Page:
I got my first bartending job when I was 20 at a place called Jimmy Z’s Timeout Tavern in Erie, Pennsylvania. Glamorous, right? I thought so. The manager saw my birthday on my resume, did the math wrong, and I was launched into the glamorous world of Long Island Ice Teas and 25¢ draft beer specials.
I wasn’t looking for a career. I was looking to make money while going to college. After I graduated, when life got in the way of my “real” career as a thriving desk assistant at NBC Universal, I found myself back behind the bar.
At the time, craft was the name of the game. Craft beer, craft cocktails, and craft spirits were suddenly everywhere. I could barely keep up with all the new drinks and many of my customers seemed at least a step ahead of me. I quickly realized I didn’t know shit.
Nothing felt worse than standing in front of a wall of some of the most interesting bottles in the world and answering someone’s simple question with a lame, “I don’t know.”
So, I decided to do the only thing I could—learn. I read everything I could get my hands on. I tasted everything I could get access to or afford. I learned cocktails recipes and forgot trying to master fancy flair moves. I learned how to use a jigger even when the bar was packed four deep. I learned that I really loved bartending. I also learned that I loved to share the information I collected.
In 2008, I even started a special weekly event, Whiskey Wednesday. (Genius, I know...) I featured a different bottle of whiskey every week, did a write up on the history and stories behind the brand, and put together a menu of three or four drinks that included the featured spirit. It was supposed to be a way for me to educate guests about the wonders of alcohol but after eight years it’s become clear that this little promo night has taught me more than I could have imaged.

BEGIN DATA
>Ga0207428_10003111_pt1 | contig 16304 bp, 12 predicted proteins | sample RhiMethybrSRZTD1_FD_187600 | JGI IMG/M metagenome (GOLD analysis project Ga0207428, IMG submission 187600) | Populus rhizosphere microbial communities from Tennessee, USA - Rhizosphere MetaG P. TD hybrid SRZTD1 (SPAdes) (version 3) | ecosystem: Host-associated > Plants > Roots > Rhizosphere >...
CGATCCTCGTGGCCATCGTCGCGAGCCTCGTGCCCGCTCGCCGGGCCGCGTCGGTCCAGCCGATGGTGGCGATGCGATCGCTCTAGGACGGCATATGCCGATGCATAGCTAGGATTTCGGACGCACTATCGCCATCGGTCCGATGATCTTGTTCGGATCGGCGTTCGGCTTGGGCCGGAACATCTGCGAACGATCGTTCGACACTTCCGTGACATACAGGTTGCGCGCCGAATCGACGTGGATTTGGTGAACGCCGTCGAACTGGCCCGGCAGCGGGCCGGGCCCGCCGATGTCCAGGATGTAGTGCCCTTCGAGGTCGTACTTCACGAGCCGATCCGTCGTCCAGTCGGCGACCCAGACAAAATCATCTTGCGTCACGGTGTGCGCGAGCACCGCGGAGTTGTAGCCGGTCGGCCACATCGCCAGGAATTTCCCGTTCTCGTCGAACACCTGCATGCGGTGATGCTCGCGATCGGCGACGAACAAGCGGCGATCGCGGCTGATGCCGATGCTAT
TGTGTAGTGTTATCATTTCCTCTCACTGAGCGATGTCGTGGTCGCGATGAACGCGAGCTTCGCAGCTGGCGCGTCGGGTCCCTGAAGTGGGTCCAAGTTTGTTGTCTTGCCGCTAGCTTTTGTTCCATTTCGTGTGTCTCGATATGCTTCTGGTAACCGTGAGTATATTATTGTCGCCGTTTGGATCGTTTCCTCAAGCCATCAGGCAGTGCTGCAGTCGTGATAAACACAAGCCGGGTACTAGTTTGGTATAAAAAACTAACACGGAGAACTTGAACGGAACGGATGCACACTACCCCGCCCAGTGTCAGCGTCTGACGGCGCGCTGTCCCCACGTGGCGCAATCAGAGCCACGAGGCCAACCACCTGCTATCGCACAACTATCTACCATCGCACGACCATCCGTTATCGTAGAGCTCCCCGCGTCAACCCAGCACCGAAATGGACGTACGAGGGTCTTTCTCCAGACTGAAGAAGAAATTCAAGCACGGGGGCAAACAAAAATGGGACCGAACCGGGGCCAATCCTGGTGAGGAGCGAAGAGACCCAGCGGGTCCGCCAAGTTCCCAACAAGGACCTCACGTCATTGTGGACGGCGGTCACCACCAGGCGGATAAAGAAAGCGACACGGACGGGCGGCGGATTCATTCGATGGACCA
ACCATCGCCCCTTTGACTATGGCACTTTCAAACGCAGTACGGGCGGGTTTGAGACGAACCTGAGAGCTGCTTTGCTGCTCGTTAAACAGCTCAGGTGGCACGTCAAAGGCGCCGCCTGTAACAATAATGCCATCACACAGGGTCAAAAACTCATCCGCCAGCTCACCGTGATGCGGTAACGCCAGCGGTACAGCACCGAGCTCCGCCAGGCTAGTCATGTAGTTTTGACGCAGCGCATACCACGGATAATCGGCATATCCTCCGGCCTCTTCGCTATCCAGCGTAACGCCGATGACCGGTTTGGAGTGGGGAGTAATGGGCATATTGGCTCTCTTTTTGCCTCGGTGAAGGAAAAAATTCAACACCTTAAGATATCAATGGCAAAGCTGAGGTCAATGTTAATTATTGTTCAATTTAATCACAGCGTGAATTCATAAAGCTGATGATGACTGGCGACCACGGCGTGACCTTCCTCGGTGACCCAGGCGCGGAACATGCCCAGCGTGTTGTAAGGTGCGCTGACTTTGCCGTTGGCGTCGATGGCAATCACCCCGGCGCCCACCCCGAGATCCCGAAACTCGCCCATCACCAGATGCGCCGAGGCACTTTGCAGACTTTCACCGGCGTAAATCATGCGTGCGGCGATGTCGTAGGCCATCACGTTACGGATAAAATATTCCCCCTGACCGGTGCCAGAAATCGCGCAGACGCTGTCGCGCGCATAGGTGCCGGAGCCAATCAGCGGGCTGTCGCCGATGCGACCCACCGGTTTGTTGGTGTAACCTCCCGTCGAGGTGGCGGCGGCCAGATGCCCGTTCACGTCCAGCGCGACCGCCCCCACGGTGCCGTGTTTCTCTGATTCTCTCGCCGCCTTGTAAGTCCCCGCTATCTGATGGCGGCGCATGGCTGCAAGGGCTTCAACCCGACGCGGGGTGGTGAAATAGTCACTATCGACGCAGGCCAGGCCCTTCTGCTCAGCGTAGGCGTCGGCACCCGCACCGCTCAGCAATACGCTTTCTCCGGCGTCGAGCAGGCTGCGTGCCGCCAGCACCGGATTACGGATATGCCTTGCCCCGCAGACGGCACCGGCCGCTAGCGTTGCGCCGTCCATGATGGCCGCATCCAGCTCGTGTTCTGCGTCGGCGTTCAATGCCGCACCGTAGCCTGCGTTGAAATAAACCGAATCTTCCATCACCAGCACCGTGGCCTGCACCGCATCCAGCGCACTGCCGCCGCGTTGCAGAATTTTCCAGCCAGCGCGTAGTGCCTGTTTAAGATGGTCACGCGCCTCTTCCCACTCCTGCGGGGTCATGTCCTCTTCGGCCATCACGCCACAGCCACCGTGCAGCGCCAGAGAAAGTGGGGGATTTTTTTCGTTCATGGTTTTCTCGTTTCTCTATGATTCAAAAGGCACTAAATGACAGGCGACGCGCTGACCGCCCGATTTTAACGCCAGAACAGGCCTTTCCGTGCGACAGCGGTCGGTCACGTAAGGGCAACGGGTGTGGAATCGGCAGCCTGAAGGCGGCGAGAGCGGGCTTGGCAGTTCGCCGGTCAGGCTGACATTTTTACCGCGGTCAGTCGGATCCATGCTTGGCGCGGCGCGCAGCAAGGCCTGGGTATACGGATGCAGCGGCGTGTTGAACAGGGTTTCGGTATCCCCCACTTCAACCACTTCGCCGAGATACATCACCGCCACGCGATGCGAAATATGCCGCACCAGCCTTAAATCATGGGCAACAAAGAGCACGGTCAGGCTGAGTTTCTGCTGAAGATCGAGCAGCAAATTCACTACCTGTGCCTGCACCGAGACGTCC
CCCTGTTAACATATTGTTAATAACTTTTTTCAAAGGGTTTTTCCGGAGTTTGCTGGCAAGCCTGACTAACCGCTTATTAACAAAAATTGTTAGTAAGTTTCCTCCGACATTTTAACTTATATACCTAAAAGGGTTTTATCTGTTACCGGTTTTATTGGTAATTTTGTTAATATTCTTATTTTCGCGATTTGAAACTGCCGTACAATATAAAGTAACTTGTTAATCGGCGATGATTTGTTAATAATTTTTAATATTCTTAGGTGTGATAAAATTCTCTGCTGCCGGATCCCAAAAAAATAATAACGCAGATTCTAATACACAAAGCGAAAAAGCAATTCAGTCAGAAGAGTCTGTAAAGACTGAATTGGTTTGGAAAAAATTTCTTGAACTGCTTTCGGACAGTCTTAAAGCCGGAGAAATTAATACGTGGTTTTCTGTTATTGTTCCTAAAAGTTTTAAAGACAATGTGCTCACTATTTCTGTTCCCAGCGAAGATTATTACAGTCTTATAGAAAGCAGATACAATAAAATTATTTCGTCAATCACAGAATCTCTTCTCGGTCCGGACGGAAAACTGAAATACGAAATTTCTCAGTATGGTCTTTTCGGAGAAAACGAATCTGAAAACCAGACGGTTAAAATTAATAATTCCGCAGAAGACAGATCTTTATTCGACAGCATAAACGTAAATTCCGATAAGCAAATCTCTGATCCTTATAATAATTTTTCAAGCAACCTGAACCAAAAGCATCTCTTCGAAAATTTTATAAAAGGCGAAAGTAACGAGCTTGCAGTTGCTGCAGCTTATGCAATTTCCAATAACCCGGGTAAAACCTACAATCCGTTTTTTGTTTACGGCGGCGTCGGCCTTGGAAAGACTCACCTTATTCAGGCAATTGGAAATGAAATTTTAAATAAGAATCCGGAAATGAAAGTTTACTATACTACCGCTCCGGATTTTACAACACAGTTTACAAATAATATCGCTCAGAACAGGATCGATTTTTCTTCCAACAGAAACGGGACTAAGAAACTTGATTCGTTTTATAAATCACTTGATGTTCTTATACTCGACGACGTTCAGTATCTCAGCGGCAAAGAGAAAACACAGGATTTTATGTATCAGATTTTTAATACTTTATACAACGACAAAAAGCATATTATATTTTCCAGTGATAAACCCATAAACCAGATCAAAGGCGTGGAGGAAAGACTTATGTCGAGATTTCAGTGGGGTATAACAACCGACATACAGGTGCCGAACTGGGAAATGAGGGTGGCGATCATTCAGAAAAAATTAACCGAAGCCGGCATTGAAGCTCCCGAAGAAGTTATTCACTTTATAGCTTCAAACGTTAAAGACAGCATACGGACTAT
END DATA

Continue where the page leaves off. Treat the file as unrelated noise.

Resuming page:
So, in honor of the past eight years here are the eight biggest things I’ve learned from hosting Whiskey Wednesday.
When I started, I was practically screaming at my guests, “Look at this menu! Look at this rare whiskey! Aren’t you impressed?!” For the most part they weren’t. They, of course, just wanted a good drink. They didn’t care what I knew. They cared about their evening and sometimes they wanted to talk, and that meant learning something new, but oftentimes it just meant getting an $8 Old-Fashioned.
While I was ostensibly hosting Whiskey Wednesday as an educational event, the truth was I needed to fill seats at my bar and it was a glorified happy hour. But it was a happy hour that I was actually glad to work. There were nights where I was pouring bottles of George T. Stagg for $10 a shot, and the only thing the guests cared about was the low price. But there were also nights when I got to teach guests about the family tree of how Blanton’s was related to Rock Hill Farms and Elmer T. Lee and a myriad of other whiskey minutia and lore.
People really like what they like, especially when it comes to booze. So much of a person’s personality is wrapped up in what they drink. Are you a Martini person or a Manhattan person? Do you like vodka or gin? But the one commonality among all drinkers that I’ve found is that they all want a bargain. The temptation of getting a deal made it a lot easier for me to entice a patron to try something outside of their comfort zone. Maybe it was a dram of Redbreast Single Pot Still Irish Whiskey instead of their standard Jameson. Every night was an exercise in how to get a guest to take the first step, to get them to trust me enough that I could get them to play along. When it connected that’s when the magic started to happen.